External Representations in Service Design: A Distributed Cognition Perspective
2013 (English)In: EAD 2013: Crafting the Future, Gothenburg, Sweden, 2013, Vol. 10Conference paper (Refereed)
A defining characteristic of service design is the use of external representations which support the design process at various stages. Representations support designers in making intangible aspects of services accessible and shareable, making external representations especially important in service design. External representations are used both to represent current and future states, for the purposes of articulating insights, learning, communicating, collaborating, and maintaining empathy for customers. Many techniques are available that support designers in making representations of services. A comparison was made between the purposes for, and techniques used, in making external representations for service design with theories from cognitive science about benefits of using external representations to think. A pattern emerged during the analysis, indicating that the service design techniques could be divided into two groups, one of interactive techniques and one group of static techniques. Interactive techniques allow designers to interact with a dynamically changing representation, while static representations are unaffected by actions. The analysis also revealed that none of the included techniques explicitly support designers in making multiple simultaneous representations of services. The research contributes knowledge about how purposes for visualising and prototyping are related to general benefits of making external representations. It also provides insights about how to choose and use different service design techniques based on theories of distributed and situated cognition.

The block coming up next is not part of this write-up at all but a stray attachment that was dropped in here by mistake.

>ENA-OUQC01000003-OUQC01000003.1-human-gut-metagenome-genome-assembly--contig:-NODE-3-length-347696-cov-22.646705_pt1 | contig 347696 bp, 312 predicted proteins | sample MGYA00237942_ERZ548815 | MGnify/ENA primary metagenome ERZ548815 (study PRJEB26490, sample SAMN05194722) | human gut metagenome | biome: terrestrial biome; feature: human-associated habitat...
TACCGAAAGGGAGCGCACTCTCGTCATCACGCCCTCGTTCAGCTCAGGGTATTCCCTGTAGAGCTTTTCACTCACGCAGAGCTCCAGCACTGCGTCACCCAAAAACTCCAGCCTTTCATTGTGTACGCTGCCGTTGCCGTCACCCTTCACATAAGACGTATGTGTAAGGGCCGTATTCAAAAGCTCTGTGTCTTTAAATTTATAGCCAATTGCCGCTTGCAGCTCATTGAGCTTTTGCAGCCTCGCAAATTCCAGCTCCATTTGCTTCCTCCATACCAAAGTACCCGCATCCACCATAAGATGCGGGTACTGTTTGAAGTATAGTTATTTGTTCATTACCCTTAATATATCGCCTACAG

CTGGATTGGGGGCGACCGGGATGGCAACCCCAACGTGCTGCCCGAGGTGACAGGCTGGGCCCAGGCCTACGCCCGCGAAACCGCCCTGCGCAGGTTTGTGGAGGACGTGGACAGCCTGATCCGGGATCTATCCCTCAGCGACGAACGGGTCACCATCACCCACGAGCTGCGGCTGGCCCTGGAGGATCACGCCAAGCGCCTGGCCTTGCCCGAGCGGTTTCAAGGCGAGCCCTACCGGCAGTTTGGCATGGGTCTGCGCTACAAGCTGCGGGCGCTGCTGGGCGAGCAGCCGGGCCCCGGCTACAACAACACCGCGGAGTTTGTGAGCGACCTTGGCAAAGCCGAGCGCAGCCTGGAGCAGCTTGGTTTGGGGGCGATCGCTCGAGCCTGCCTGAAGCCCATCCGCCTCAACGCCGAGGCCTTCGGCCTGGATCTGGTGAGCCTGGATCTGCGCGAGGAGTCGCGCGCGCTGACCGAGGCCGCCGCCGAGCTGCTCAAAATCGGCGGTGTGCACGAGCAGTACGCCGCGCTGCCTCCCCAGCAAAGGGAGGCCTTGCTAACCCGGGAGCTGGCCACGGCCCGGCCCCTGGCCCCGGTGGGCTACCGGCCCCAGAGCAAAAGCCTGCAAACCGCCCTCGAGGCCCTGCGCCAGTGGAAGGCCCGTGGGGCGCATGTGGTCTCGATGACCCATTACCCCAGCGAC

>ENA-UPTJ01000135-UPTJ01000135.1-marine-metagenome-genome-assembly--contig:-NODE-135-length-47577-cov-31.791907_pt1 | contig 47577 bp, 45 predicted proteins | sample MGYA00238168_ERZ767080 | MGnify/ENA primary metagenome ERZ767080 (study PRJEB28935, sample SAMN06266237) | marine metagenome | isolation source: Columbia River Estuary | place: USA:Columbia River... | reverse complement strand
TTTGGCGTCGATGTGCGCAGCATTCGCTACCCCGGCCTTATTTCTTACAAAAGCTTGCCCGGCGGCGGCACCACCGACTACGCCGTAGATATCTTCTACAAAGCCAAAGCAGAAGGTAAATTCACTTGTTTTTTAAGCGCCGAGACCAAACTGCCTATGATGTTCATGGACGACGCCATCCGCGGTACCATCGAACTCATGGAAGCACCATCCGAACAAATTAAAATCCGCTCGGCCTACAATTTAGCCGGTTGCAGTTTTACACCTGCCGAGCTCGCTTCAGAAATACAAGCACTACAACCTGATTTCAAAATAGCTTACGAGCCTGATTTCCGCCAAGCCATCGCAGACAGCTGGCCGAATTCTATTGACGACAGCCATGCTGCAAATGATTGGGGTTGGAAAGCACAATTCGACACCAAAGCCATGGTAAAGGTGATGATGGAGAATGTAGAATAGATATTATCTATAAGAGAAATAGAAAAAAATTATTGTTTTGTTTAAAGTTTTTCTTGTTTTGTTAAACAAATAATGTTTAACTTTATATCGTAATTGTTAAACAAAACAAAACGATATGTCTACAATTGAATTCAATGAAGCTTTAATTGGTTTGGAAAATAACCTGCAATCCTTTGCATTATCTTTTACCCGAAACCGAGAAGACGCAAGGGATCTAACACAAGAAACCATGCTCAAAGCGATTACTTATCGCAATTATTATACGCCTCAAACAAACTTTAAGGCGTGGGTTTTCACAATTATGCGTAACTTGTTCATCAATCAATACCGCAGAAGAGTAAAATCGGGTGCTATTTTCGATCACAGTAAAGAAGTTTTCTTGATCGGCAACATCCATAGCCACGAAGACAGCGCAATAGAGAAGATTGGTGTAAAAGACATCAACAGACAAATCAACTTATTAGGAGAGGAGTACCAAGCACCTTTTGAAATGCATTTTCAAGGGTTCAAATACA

Place, publisher, year, edition, pages
Gothenburg, Sweden, 2013. Vol. 10
IdentifiersURN: urn:nbn:se:liu:diva-118702ISBN: 978-91-979541-5-0OAI: oai:DiVA.org:liu-118702DiVA: diva2:816437
10th European Academy of Design Conference